Yeah, like I said, I had trouble getting to sleep last night and I was thinking of the email I sent to you yesterday.
Have you read it?
If not, do it now. You'll be a lot smarter at the end of it.
But, I had a lot more to write about. I did that at 3am this morning.
Let me start with a story…
Geoff is a doctor – a surgeon in the emergency room at St Vincent's. We went out for coffee the other day and as we're sitting there he says, “Hang on a sec. I'm just going to duck around the corner for a ciggie.”
“A ciggie?!? I thought you'd doctors would know better than that!”
“Oh, everyone in E.R smokes,” he said. “It's part of the territory.”
What? I'm not about to let it drop so I quiz him about it. He reckons that working in ER shifts your perspective. You see so many people come in, young people who've treated their bodies like yogalates temples, who, by some twist of fate, just ended up in the wrong car, at the wrong time and the wrong place.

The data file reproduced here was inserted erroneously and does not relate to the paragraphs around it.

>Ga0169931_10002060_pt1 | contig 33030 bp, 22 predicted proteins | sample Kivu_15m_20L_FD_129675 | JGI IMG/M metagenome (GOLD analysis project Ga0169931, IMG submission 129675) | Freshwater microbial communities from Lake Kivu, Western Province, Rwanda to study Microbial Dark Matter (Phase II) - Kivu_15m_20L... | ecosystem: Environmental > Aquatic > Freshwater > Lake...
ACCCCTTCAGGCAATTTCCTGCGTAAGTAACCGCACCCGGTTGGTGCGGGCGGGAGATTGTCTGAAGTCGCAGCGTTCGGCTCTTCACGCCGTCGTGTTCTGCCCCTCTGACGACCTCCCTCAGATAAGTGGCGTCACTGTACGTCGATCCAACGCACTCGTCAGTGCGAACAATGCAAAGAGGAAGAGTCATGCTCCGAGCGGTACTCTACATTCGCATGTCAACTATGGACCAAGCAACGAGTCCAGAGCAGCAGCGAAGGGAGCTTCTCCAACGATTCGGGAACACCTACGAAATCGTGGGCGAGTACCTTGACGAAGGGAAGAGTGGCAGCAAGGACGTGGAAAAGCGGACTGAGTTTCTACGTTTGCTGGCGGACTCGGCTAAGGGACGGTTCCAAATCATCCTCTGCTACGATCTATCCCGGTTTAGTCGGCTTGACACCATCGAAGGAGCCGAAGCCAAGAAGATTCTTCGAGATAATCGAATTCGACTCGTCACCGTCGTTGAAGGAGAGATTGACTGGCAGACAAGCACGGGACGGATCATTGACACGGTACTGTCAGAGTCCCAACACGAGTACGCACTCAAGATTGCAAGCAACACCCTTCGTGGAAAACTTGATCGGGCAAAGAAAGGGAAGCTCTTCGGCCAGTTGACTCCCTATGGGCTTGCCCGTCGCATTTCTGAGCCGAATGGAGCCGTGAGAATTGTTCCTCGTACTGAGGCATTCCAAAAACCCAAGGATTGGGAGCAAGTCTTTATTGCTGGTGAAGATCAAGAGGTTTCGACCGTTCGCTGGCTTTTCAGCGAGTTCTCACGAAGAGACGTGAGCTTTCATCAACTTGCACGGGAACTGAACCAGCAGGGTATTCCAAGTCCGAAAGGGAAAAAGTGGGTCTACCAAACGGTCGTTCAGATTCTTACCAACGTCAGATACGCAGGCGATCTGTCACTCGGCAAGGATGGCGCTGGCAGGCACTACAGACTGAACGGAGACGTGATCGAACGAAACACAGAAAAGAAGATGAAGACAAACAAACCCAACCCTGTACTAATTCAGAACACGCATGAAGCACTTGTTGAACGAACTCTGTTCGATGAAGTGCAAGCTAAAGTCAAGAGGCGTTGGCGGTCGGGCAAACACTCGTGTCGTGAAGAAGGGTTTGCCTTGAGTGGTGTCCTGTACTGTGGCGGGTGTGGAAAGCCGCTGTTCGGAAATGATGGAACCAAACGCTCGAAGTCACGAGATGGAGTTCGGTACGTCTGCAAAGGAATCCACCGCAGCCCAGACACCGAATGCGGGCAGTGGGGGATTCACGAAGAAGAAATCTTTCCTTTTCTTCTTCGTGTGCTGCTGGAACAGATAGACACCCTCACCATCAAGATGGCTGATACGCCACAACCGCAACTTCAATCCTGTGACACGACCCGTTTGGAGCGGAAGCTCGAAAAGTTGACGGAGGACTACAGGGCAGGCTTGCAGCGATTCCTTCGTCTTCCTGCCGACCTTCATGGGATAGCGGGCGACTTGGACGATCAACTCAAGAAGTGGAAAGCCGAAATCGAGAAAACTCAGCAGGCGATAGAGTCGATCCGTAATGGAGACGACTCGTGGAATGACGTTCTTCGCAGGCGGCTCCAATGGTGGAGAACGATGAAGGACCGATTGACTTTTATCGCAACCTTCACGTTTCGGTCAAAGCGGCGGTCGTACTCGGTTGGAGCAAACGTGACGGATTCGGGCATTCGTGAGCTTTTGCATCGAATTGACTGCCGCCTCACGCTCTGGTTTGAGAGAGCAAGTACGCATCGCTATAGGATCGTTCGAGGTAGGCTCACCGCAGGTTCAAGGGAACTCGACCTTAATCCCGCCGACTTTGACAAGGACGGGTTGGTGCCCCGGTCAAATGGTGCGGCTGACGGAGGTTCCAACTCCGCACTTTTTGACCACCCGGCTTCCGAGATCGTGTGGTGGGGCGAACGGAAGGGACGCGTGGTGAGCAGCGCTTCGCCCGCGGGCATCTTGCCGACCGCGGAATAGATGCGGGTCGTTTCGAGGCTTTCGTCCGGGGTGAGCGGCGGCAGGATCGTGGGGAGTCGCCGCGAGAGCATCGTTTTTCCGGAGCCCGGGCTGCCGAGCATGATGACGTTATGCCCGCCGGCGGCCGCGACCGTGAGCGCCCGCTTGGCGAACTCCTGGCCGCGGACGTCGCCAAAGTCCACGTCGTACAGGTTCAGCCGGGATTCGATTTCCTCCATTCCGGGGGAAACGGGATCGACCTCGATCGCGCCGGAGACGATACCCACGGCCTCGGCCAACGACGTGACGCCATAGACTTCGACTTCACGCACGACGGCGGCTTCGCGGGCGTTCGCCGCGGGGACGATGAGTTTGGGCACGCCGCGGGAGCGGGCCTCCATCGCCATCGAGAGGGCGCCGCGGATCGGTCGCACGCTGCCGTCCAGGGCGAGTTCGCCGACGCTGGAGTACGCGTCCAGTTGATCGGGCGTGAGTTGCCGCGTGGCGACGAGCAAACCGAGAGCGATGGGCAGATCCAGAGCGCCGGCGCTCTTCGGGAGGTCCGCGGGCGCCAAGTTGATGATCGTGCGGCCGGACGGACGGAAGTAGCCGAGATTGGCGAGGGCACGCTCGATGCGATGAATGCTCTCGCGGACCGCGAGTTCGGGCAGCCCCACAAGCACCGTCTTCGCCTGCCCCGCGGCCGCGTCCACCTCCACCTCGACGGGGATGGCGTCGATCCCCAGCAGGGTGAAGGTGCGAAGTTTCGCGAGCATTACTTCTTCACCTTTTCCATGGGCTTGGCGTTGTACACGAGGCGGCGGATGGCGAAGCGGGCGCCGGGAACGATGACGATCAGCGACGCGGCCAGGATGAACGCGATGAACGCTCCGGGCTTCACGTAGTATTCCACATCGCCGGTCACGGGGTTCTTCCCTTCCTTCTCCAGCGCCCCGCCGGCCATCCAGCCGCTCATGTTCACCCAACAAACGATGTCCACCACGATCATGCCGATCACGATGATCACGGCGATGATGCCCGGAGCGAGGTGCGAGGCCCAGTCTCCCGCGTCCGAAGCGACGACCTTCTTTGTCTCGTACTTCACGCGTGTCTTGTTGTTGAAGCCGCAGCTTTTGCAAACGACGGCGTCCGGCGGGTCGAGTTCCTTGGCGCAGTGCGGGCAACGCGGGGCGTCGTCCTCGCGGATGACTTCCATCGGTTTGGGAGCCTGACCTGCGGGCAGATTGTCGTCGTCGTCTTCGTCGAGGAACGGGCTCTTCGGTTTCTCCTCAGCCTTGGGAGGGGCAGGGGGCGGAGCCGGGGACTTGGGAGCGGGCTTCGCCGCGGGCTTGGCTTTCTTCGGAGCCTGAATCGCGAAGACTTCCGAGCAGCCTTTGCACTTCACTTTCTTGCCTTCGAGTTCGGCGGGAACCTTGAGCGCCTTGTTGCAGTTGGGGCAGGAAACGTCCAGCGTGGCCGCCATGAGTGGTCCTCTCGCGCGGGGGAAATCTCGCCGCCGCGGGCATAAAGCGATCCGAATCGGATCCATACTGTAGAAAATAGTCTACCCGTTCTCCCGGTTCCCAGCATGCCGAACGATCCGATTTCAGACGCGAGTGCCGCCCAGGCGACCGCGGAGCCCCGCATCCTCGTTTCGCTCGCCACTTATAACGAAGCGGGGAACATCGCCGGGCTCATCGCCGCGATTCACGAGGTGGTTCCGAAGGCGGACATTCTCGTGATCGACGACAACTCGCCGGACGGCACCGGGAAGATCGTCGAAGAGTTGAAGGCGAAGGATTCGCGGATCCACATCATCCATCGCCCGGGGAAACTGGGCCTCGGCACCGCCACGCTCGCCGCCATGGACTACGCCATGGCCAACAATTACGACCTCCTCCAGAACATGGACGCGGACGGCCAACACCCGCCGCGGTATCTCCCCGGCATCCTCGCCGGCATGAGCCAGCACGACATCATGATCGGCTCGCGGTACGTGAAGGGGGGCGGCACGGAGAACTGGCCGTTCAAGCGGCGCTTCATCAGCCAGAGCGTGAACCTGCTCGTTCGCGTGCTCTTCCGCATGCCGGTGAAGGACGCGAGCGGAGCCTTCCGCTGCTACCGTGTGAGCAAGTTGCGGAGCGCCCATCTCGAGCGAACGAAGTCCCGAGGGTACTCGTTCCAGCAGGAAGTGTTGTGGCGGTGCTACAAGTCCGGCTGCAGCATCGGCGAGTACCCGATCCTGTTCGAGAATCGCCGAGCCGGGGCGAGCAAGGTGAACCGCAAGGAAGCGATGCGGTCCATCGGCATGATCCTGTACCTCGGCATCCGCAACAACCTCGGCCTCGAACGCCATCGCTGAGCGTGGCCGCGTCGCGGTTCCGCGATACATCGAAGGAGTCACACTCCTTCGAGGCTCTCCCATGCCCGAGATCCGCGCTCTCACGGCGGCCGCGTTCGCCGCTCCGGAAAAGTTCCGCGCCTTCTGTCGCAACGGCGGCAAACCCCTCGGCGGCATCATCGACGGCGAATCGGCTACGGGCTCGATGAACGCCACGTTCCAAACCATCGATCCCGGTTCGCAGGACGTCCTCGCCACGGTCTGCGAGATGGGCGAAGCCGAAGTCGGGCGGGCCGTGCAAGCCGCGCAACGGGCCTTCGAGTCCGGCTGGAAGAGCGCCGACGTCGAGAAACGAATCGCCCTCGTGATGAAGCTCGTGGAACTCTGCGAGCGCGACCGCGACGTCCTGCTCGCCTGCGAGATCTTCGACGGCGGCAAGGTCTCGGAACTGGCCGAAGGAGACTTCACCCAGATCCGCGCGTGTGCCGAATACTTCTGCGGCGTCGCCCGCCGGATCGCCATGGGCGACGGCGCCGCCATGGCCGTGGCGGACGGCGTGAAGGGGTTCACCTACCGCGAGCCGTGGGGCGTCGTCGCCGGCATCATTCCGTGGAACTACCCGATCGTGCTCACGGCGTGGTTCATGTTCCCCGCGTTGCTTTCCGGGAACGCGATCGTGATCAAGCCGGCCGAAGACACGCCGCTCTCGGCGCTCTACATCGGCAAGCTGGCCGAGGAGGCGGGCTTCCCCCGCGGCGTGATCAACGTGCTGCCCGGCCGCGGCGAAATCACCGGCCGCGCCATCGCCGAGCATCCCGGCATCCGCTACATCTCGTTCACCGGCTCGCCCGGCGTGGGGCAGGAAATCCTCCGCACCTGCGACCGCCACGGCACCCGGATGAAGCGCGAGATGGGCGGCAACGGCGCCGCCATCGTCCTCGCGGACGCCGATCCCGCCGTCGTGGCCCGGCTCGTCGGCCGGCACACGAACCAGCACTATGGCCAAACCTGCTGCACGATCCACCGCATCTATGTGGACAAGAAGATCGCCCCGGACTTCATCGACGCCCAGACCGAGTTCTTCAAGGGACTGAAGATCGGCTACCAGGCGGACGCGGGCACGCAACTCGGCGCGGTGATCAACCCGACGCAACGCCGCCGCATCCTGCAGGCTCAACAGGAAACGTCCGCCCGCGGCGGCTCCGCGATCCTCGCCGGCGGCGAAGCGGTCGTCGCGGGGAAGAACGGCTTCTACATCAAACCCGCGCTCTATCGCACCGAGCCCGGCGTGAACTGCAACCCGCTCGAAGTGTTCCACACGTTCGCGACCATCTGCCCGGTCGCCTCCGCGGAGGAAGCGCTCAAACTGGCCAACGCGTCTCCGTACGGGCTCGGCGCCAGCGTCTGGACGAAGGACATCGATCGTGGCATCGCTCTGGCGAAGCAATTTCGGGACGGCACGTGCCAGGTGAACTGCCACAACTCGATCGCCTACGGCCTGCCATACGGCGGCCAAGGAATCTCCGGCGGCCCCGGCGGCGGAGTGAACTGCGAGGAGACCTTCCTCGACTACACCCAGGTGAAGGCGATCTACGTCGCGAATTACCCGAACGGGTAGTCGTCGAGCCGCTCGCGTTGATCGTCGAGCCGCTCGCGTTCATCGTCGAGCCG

“You start thinking that it's all just a crazy game of chance. So what difference does it make if you smoke or not.”
“But if you look at the stats, cigarettes are a much bigger killer than cars.”
He laughs. “Yeah I know that. Still, it's what I see everyday. It's my reality.”
Our experiences become the lens through which we view the world outside. And I see investors fall into this trap time and time again.
They think they're doing the right thing. They read everything they can about the market, follow the news religiously, scan the internet like an inspector looking for Iraqi weapons.
And what always happens? They end up convinced that the economy is about to implode, and the only safe place for their money is in a nuclear fallout shelter somewhere in the Victorian alps.
Good news never made a paper sell. Remember that. The media is entirely geared towards digging up doom and gloom stories to spook and startle investors.
And if you're devouring as much ‘news' as you can, you'll end up like Geoff, convinced that the world is random and cruel and on the brink of collapse.
I've been there myself.